Over the next couple of weeks I'll be writing posts about Chanukah related words. I have a bunch lined up - but if there are any words you're interested in, please let me know.
Last year, Rabbi Josh Waxman of Parshablog put up the following post on the etymology of sufganiyot סופגניה:
This is admittedly silly, and probably obvious to some, but what is the etymology of sufganiyot (jelly donuts eaten on Chanukka)?
The answer: from sponge, in that it is something which absorbs (oil, I guess). We see this root spg in Hebrew, and in the gemara - one of the more famous examples is sofeg et ha'arbaim, which means that he is lashed 40 (=39) times, that is, he absorbs the 40.
About sponge: According to the American Heritage Dictionary (cited at dictionary.com), the etymology is:
[Middle English, from Old English, from Latin spongia, from Greek spongia, from spongos.]
According to Easton's 1987 Bible dictionary (also cited at dictionary.com), the word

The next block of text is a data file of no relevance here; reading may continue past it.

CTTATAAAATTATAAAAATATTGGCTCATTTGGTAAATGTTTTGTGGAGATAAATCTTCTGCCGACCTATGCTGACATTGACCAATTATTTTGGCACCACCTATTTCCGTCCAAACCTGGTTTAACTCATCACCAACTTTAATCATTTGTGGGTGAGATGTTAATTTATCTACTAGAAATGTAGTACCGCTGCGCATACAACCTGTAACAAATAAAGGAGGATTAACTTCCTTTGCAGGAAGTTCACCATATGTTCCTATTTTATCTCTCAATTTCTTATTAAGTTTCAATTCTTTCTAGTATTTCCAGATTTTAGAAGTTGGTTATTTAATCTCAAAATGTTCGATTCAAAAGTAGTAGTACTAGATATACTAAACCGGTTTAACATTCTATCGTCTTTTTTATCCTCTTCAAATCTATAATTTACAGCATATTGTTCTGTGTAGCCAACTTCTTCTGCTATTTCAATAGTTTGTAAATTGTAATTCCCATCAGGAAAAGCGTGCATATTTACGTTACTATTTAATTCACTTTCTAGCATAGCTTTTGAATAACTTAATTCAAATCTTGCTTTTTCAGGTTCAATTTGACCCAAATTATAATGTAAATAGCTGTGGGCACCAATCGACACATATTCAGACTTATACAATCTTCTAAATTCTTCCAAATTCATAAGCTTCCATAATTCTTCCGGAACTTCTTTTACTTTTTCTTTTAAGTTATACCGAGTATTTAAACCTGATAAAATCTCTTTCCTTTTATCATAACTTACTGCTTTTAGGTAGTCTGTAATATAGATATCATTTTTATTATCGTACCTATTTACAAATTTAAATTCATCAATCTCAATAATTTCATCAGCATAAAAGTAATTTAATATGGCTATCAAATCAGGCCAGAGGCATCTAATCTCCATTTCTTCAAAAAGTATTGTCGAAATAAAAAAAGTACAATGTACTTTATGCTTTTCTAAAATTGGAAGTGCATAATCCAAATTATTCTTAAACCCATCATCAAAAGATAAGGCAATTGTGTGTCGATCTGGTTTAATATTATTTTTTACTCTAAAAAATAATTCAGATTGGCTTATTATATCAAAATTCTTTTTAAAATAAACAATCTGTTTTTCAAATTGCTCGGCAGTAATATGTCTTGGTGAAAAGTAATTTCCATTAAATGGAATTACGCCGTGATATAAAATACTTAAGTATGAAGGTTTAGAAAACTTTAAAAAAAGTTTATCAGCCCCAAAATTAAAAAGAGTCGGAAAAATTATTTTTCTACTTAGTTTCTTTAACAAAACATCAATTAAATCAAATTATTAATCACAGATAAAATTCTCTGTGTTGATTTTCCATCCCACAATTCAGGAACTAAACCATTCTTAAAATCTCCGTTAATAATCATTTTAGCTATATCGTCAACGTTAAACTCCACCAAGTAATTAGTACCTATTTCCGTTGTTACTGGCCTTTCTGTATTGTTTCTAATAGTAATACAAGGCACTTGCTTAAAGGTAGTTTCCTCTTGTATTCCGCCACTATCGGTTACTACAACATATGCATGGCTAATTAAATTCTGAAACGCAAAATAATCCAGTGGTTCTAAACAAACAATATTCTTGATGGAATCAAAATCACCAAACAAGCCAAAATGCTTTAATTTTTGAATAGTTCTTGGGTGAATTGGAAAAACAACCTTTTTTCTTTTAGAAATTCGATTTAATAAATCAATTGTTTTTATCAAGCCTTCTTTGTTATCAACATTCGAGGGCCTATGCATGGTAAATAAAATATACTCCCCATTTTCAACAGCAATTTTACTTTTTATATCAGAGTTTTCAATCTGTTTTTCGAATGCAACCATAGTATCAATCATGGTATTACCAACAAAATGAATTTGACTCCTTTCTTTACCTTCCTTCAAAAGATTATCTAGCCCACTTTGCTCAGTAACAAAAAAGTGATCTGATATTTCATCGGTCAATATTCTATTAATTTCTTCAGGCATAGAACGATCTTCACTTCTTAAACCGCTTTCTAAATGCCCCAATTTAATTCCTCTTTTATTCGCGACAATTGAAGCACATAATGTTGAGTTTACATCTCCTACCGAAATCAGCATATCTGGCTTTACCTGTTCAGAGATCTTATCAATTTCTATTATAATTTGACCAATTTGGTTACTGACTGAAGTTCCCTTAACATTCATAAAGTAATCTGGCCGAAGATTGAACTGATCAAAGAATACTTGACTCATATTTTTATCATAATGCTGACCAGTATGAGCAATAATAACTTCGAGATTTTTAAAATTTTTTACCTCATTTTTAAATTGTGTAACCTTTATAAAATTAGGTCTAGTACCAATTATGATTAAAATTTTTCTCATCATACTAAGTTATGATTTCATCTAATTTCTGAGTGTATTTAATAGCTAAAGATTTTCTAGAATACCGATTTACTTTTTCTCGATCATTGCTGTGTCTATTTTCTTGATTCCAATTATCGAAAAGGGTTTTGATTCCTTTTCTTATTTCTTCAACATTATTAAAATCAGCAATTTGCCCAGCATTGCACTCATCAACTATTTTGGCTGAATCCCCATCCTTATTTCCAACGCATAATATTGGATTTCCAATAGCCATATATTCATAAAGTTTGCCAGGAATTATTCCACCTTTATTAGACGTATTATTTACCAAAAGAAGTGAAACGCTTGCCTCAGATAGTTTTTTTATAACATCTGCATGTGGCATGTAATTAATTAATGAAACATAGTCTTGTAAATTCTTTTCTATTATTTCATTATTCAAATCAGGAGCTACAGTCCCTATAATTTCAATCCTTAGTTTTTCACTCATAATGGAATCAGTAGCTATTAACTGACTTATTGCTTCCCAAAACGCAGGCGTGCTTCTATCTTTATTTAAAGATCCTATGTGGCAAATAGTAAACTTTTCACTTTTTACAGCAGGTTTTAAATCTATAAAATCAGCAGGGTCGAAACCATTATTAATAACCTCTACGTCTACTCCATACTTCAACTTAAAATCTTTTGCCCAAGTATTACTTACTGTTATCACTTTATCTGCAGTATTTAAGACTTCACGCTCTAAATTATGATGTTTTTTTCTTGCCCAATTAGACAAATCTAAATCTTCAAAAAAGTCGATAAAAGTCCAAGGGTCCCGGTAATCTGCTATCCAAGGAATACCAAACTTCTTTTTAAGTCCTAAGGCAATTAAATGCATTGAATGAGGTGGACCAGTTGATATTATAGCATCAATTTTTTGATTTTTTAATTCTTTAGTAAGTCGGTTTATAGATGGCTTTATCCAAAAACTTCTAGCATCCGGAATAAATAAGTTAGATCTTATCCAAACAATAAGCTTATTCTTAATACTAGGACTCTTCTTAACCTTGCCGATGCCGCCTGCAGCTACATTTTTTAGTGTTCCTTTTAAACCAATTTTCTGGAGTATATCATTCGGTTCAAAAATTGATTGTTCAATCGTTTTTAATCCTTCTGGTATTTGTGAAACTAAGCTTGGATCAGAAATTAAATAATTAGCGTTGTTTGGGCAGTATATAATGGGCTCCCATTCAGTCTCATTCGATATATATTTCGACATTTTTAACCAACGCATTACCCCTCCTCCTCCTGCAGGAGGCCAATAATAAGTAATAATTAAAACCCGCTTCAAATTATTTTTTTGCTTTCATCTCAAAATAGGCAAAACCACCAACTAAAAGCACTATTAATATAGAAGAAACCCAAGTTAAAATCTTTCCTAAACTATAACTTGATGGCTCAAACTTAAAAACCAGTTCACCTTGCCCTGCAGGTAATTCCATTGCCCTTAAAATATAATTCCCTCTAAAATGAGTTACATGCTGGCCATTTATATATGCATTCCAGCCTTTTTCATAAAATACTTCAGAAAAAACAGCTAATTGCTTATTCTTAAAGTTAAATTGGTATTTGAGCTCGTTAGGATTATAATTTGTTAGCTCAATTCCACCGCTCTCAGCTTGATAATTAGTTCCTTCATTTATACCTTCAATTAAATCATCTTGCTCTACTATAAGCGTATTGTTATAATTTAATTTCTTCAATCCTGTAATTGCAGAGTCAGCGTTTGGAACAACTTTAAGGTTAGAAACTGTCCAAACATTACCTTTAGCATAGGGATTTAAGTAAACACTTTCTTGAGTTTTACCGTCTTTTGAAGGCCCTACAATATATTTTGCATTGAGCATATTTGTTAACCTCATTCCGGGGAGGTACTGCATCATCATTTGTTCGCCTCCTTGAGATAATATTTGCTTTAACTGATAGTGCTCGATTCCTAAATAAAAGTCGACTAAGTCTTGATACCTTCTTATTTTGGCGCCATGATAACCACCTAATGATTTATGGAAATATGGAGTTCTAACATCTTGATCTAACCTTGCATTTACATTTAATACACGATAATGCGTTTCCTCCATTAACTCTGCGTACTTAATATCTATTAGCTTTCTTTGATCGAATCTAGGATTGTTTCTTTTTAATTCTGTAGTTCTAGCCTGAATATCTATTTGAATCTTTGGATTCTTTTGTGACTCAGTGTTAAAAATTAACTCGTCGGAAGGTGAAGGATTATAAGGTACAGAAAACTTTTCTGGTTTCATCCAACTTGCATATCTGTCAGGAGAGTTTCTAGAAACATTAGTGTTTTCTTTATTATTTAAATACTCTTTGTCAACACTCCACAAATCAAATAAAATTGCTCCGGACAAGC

"occurs only in the narrative of the crucifixion (Matt. 27:48; Mark 15:36; John 19:29). It is ranked as a zoophyte. It is found attached to rocks at the bottom of the sea."
What about that n? Shouldn't it be spoge if it is the same root as sofeg? Well, in Greek, doubled gamma is pronounced ng. My favorite example of this is the word angel which is spelled gamma gamma rather than nu gamma.
Josh really covered it, but I have a few points to add:
a) Besides "sponge", spongos (or sphongos) is related to the English words fungus, spunk and punk.
b) Jastrow writes (in his entry for ספוג ) that spoggos "seems to be of Semitic origin", but this site claims that:
The Indo-European root for the fungus-spunk-punk-sphongos-sponge group of words is *panx, a root so very old that it is shared with Uralic, the otherwise unrelated language family of northern Eurasia. Since all the regular sound changes have occurred in both sets of daughter dialects, it is impossible to ascertain whether the loan word was from the Uralic to Indo-European, or vice versa.
c) While the double gamma (digamma) is also attested to here and here, I wonder if the Hebrew ספג wouldn't have been influenced by the tendency of Hebrew to "drop nuns".
d) Perhaps the precursor of the sufganiya was the sufgan סופגן - as found in the Mishna (Hallah 1:4) - also some kind of sponge cake.
e) And of course we can't forget the sufganiya's cousin: sponja ספונג'ה - washing the floor. This entered Hebrew via Ladino - espongar (to clean) with an esponja (a sponge.)